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It is true that while German Chancellor Willy Brandt in knelt down during his visit to a former Jewish Ghetto of Warsaw, where World War II started when Germany invaded, Japan is often scorned for its lack of remorse and for not apologising for the war crimes it is responsible for. But a recent pubic apology was given to Korean people by Japan for the grave matter of 'comfort women' which has been a stumbling block in diplomatic relations between the two nations.

But films like 'The Wailing' are terrifying reminders that while histories may be repressed, forgotten or simply not passed on to younger generations, the haunting of traumatic memories is transgenerational. Here is an interview given by the director of the movie. I'm Korean and I just finished watching the movie. The danger he faces does not move quickly and makes the big bang, rather it moves quietly and disturbs your scenes. How should I explain such a subtle danger? It's not like "someone stabbing you with a knife" kind of danger.

It's more like "virus infection" kind of danger. When you get infected with Virus, you are fine for a while but the symptoms seep in. As far as casting Japanese, I was just looking for foreign actors who resemble Koreans. He wanted foreinger to signify "foreign" danger. The main character Jong Gu is trying everything to defend against the unknown threat. If you think of war happening at a Castle, You need to get your team in your castle and prevent the enemy from entering the castle.

But how do you know whether someone who wants to enter the castle is the friend or the foe? You must ponder, and have to wonder about it. You can trust some and not trust others. Your Trust faith or Suspicion is on a fine balance. To talk about such a topic. I needed materials to reference. I have been reading the Bible since I was the kid.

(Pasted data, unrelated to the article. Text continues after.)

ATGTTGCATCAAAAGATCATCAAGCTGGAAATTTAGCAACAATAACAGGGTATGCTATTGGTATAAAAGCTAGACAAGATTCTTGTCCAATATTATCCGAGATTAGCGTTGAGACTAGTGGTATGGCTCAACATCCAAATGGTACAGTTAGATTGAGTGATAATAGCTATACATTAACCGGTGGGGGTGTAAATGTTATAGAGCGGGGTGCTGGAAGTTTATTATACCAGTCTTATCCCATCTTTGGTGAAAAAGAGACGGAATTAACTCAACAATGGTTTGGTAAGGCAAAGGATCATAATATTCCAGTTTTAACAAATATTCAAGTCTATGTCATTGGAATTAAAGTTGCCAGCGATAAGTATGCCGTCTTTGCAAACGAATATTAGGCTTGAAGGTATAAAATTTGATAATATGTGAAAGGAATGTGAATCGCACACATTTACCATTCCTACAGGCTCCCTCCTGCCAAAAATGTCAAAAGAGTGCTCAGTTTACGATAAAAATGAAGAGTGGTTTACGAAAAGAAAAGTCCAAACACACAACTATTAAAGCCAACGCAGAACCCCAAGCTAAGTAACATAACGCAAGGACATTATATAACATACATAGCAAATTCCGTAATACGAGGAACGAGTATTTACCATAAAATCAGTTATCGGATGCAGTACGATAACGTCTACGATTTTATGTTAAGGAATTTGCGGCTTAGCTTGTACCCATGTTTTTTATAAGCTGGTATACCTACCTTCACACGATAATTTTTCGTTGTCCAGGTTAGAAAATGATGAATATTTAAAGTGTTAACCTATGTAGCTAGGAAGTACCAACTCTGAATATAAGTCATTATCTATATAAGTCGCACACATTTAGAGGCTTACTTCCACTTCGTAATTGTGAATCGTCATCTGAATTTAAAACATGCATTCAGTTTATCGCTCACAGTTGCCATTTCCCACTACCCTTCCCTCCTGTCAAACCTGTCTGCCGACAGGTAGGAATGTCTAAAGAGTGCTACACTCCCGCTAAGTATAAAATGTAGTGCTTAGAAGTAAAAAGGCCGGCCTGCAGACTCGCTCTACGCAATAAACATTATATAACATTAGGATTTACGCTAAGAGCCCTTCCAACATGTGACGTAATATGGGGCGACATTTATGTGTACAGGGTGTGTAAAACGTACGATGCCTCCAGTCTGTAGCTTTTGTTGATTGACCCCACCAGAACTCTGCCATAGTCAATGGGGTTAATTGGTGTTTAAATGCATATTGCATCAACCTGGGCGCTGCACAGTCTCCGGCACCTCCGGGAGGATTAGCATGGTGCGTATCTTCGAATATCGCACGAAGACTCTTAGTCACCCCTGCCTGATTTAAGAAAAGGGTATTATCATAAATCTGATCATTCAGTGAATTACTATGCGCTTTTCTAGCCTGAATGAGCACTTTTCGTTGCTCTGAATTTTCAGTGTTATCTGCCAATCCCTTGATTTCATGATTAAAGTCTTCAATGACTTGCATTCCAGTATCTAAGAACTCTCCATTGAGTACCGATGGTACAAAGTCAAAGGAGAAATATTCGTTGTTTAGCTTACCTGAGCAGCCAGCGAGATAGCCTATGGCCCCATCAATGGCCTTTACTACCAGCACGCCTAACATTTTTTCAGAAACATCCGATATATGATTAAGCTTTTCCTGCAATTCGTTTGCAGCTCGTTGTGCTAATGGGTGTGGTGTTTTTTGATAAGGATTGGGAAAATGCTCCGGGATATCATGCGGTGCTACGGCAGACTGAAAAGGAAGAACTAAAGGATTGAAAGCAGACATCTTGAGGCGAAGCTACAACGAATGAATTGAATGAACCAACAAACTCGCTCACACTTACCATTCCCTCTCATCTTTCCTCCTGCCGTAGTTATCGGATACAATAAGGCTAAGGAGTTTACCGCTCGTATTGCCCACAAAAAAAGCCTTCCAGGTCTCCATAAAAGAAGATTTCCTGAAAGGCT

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I used the Bible verses and references to show the intention of the movie. Basically, this movie is about a man's desperate attempt to save his family from harm's way. But since he is fighting agaist an evil spirit, it's out of his depth to fight it by himself. He needs outside help and guidance but who do you trust? How do you know? Are they your friends or foe? Do I enter the house or not?


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Foreigner is using the suspicion against him to kill everyone in the village. He is setting baits like fishing. The entrance of the Female Spirit You can think of her as the town spirit who try to save people.. Your enemy the devil prowls around like a roaring lion looking for someone to devour. The girl eating the fish. It does not mean she is Jesus.

After Jesus rose, he ate a fish.

The girl after the illness awoke up and ate fish. She is entering a different person possessed by evil sprit. Exodus Thou shalt not bow down thyself to them, nor serve them: for I the LORD thy God am a jealous God, visiting the iniquity of the fathers upon the children unto the third and fourth generation of them that hate me;.

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Matthews "72 Immediately the rooster crowed the second time. The good spirit warns Jong Gu to Do not enter the house.

II—The Fire

The Good spirit said I set the barrier around the house to trap the evil spirit and he just has to wait for 3 rooster crows. Jong Gu could not trust her, and broke in after 2. Sometimes we tend to complicate things when in reality things can be explained in very simple terms.

Japanese Overview AoE2

Our original "fathers" did sin against God. Therefore we all are "broken" nevertheless have the freedom to choose between doing good or choose to do evil complete freedom which equates to perfect love. This is what the Angel refers to at the end of the movie. Angels and demons are spiritual beings although it is believed they do take physical form though it is very rare. Demons are also spiritual beings and they can take posession of people's will and body -if- invited in.

Witchcraft and sorcery. The world is the scene of an epic battle between good and evil. People invite evil or choose good every day. Faith answers to God and doubt and fear to the Devil. The Angel fights off the Devil and demons all throughout the movie.

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The Japanese shaman is the devil's subject. He chooses people, prepares the scene, performs the "exorcisms" and when people are tested, they choose doubt and fear and then they are killed or they survive the attacks according to their choice based on freewill. Then the devil's subject and demon moves on to get more souls. At the end of the movie, we see and understand the Devil and evil are real indeed.